REPOST Today’s AMI QT Devotional, provided by Pastor Ryun Chang (AMI Teaching Pastor), was first posted on February 12, 2014.
Devotional Thought for This Morning
Malachi 2:2-3 (ESV)
“If you will not listen, if you will not take it to heart to give honor to my name, says the Lord of hosts, then I will send the curse upon you and I will curse your blessings. Indeed, I have already cursed them, because you do not lay it to heart. 3 Behold, I will rebuke your offspring, and spread dung on your faces, the dung of your offerings, and you shall be taken away with it. So shall you know that I have sent this command to you, that my covenant with Levi may stand, says the Lord of hosts.”
What devotional thought can come from, “Spread dung on your faces?”
What a way to start the morning!
Remember what Peter did immediately after his reinstatement after denying Jesus three times?
Curious about John’s fate, he asked, “Lord, what about him?” Not too pleased, “Jesus answered, ‘If I want him to remain alive until I return, what is that to you?’” Totally misreading this, Peter began to spread a “rumor . . . that this disciple would not die” (Jn. 21:20-3). What Peter mistook for a factual statement was a hyperbolic expression that aimed to capture the intense emotion through exaggeration. It’s like saying, “I’m so hungry I am going to die.”
“Spread dung on your faces” certainly is a hyperbole, but what does that expression represent? Is it God’s intense indignation against Israel for her contempt for God? That’s part of it, but this hyperbole goes beyond merely expressing his anger; God actually “already cursed them.” Called the curse of the Law, Deuteronomy 28:15-68 begins with, “If you do not obey the LORD your God . . . all these curses will come upon you. . . .”
So where is the good news in this? Though, as violators of God’s Law, we deserve to be cursed, we need not worry because “Christ redeemed us from the curse of the law by becoming a curse for us” (Gal. 3:13). The next time you read about the Roman soldiers spitting on Christ (Matt. 27:30), consider this phrase “spread dung on your faces” as a hyperbole of that.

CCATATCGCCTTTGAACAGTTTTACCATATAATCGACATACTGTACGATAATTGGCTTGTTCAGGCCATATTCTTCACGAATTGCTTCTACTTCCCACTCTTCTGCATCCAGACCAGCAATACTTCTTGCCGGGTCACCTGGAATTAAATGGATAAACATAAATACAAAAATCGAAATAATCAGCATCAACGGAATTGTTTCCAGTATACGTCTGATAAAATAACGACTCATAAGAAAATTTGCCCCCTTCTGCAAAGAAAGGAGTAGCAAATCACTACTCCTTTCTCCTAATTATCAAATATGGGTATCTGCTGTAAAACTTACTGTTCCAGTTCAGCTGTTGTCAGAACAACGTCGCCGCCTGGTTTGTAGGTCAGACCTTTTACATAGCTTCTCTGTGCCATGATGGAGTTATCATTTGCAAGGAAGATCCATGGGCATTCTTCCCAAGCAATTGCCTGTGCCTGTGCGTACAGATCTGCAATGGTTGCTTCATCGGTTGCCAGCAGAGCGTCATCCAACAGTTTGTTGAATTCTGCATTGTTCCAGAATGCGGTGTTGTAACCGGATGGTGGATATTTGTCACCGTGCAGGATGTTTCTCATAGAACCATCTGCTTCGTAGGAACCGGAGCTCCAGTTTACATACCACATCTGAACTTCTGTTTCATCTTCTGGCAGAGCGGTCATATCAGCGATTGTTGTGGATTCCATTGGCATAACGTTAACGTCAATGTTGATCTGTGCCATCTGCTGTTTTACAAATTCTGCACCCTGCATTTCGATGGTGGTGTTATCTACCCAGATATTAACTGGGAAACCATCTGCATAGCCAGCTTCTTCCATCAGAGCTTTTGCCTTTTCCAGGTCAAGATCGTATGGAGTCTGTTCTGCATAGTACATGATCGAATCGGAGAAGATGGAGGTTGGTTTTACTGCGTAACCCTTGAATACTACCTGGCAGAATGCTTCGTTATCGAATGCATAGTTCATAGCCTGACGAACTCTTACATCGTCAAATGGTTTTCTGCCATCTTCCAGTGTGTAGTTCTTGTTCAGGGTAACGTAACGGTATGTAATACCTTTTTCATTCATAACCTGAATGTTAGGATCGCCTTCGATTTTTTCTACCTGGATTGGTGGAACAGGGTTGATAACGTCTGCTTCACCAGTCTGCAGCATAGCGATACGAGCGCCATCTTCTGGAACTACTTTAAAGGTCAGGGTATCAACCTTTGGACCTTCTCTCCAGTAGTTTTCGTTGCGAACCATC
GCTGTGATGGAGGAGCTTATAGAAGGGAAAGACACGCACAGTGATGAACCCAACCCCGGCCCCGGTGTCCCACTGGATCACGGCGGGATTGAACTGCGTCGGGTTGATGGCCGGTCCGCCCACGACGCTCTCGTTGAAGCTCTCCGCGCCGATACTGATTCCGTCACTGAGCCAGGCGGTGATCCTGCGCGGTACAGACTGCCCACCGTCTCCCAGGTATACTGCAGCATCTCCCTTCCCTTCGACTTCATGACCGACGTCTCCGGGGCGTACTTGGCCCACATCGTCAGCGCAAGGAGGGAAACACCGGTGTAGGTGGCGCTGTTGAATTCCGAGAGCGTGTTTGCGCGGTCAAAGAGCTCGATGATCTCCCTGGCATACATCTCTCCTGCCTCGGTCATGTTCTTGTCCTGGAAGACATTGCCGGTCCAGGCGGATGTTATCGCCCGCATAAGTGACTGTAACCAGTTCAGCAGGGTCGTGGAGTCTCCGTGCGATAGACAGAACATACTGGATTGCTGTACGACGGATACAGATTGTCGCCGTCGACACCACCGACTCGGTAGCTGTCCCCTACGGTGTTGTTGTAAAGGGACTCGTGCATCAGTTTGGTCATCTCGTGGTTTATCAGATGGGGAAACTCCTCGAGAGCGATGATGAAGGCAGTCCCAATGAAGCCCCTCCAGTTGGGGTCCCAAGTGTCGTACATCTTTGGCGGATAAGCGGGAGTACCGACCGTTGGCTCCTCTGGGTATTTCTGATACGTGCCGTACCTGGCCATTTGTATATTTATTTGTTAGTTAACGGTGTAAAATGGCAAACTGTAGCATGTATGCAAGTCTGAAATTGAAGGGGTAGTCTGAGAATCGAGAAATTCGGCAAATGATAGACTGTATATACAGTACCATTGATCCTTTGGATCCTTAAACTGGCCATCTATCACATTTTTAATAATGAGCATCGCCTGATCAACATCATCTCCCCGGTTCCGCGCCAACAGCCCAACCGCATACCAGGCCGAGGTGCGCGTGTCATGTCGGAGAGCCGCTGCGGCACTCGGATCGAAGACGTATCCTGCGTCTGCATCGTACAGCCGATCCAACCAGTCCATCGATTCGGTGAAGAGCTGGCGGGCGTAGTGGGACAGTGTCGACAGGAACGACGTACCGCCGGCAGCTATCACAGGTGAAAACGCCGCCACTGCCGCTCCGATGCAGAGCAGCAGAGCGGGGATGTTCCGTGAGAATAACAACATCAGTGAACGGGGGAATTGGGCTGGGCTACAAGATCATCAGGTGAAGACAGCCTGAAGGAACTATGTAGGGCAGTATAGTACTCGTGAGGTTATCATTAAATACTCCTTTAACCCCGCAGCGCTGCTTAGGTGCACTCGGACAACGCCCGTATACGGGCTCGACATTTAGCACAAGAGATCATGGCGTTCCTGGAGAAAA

But then no hyperbole exists that can exaggerate what happened on the Cross where Jesus allowed himself to be cursed. Why? “So that the blessing given to Abraham might come to the Gentiles through Jesus Christ” (Gal. 3:14). What blessing? “Abraham believed God, and it was credited to him as righteousness” (Rom. 4:3). In Christ, we are no longer cursed but blessed because we have become righteous (as if we’ve never sinned). What grace and privilege! What a way to start the morning!
Today, if you sense that your friend isn’t really walking with the Lord, or that a co-worker doesn’t know the Lord, begin to pray for her so that the “curse” can be lifted up in Christ.
Prayer: Father, I say the word “Holy,” without really feeling it because I am so used to things that are unholy in my life: my entertainment, my habits and my desires. While I may not fully understand your holiness, I know that you are holier than what I can ever imagine. Therefore, Lord, it must be so hard to deal with our unholiness. Forgive us! Don’t reject us. Thank you that in Christ, we have been accepted. Amen.
Bible Reading for Today: Ezekiel 14
Lunch Break Study
Read 2 Cor. 5:21: “God made him who had no sin to be sin for us, so that in him we might become the righteousness of God.”
1 Pet. 2:24a (ESV): “He himself bore our sins in his body on the tree, that we might die to sin and live to righteousness. . . .”
Rom. 6:23: “For the wages of sin is death, but the gift of God is eternal life in Christ Jesus our Lord.”
Questions to Consider
- What is the ultimate consequence of God’s curses placed on those who break His Law?
- How is Christ able to lift the curse from those who have been cursed?
- What is the final result of having the curse lifted from us?
- Paul states that the wages of sin is death, which refers to spiritual death—a state of being eternally separated from God. That cannot be annulled in the court of the law (both human and heavenly) but must be paid by the perpetrator or his qualified substitute.
- Christ, who had no sin, therefore was under no curse, assumed our sin, and then paid for its penalty by bearing it in his body on the Cross. It’s like the co-signer of a loan who pays for it because the one who actually borrowed it declared bankruptcy.
- As a result, we have become the righteousness of God (i.e., obtaining absolute holiness, as if we have never sinned); now we can live to righteousness [i.e., enabled, through the indwelling of the Holy Spirit in us, to do the things that please God (Rom. 8:9)]; and have eternal life (i.e., among other things, absence of sin and death).
Let’s assume that you didn’t have a good day; things just didn’t go your way today. Now, reflect on why this day can still be good and wonderful. Turn your eyes on Jesus and look upon his lovely face.